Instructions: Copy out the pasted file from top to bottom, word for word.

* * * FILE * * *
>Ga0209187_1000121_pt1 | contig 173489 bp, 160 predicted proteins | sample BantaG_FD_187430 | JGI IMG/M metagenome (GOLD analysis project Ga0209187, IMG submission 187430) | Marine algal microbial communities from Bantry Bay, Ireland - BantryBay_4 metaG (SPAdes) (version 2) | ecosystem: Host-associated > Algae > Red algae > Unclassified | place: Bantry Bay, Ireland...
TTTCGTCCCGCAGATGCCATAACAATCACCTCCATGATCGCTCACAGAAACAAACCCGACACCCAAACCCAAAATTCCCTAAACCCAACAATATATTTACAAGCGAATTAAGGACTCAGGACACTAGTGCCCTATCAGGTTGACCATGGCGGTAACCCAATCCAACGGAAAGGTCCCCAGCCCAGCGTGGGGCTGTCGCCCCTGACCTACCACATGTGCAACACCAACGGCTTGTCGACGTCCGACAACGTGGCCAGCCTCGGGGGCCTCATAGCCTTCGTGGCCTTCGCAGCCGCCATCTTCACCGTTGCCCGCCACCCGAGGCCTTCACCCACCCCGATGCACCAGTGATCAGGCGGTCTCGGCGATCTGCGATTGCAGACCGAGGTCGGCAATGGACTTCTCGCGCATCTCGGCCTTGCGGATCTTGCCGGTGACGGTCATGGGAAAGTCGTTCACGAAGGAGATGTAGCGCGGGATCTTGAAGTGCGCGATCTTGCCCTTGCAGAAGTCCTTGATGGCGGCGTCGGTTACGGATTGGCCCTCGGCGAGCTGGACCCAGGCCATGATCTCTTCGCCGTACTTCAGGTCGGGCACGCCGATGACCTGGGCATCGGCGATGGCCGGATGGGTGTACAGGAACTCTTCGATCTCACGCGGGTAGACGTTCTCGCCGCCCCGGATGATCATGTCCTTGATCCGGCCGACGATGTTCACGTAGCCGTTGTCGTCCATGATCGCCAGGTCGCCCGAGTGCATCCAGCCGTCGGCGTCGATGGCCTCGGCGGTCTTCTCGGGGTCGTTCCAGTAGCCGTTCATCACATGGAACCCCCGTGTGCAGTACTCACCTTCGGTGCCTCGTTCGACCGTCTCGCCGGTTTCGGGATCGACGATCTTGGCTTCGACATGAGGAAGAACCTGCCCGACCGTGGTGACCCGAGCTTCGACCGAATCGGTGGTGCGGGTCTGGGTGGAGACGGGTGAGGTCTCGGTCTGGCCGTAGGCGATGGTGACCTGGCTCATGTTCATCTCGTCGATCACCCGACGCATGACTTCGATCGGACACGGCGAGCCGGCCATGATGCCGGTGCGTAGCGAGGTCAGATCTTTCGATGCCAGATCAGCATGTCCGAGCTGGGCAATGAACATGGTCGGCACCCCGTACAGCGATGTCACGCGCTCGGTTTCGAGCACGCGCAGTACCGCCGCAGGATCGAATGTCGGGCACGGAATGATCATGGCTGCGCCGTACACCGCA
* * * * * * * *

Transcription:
>Ga0209187_1000121_pt1 | contig 173489 bp, 160 predicted proteins | sample BantaG_FD_187430 | JGI IMG/M metagenome (GOLD analysis project Ga0209187, IMG submission 187430) | Marine algal microbial communities from Bantry Bay, Ireland - BantryBay_4 metaG (SPAdes) (version 2) | ecosystem: Host-associated > Algae > Red algae > Unclassified | place: Bantry Bay, Ireland...
TTTCGTCCCGCAGATGCCATAACAATCACCTCCATGATCGCTCACAGAAACAAACCCGACACCCAAACCCAAAATTCCCTAAACCCAACAATATATTTACAAGCGAATTAAGGACTCAGGACACTAGTGCCCTATCAGGTTGACCATGGCGGTAACCCAATCCAACGGAAAGGTCCCCAGCCCAGCGTGGGGCTGTCGCCCCTGACCTACCACATGTGCAACACCAACGGCTTGTCGACGTCCGACAACGTGGCCAGCCTCGGGGGCCTCATAGCCTTCGTGGCCTTCGCAGCCGCCATCTTCACCGTTGCCCGCCACCCGAGGCCTTCACCCACCCCGATGCACCAGTGATCAGGCGGTCTCGGCGATCTGCGATTGCAGACCGAGGTCGGCAATGGACTTCTCGCGCATCTCGGCCTTGCGGATCTTGCCGGTGACGGTCATGGGAAAGTCGTTCACGAAGGAGATGTAGCGCGGGATCTTGAAGTGCGCGATCTTGCCCTTGCAGAAGTCCTTGATGGCGGCGTCGGTTACGGATTGGCCCTCGGCGAGCTGGACCCAGGCCATGATCTCTTCGCCGTACTTCAGGTCGGGCACGCCGATGACCTGGGCATCGGCGATGGCCGGATGGGTGTACAGGAACTCTTCGATCTCACGCGGGTAGACGTTCTCGCCGCCCCGGATGATCATGTCCTTGATCCGGCCGACGATGTTCACGTAGCCGTTGTCGTCCATGATCGCCAGGTCGCCCGAGTGCATCCAGCCGTCGGCGTCGATGGCCTCGGCGGTCTTCTCGGGGTCGTTCCAGTAGCCGTTCATCACATGGAACCCCCGTGTGCAGTACTCACCTTCGGTGCCTCGTTCGACCGTCTCGCCGGTTTCGGGATCGACGATCTTGGCTTCGACATGAGGAAGAACCTGCCCGACCGTGGTGACCCGAGCTTCGACCGAATCGGTGGTGCGGGTCTGGGTGGAGACGGGTGAGGTCTCGGTCTGGCCGTAGGCGATGGTGACCTGGCTCATGTTCATCTCGTCGATCACCCGACGCATGACTTCGATCGGACACGGCGAGCCGGCCATGATGCCGGTGCGTAGCGAGGTCAGATCTTTCGATGCCAGATCAGCATGTCCGAGCTGGGCAATGAACATGGTCGGCACCCCGTACAGCGATGTCACGCGCTCGGTTTCGAGCACGCGCAGTACCGCCGCAGGATCGAATGTCGGGCACGGAATGATCATGGCTGCGCCGTACACCGCA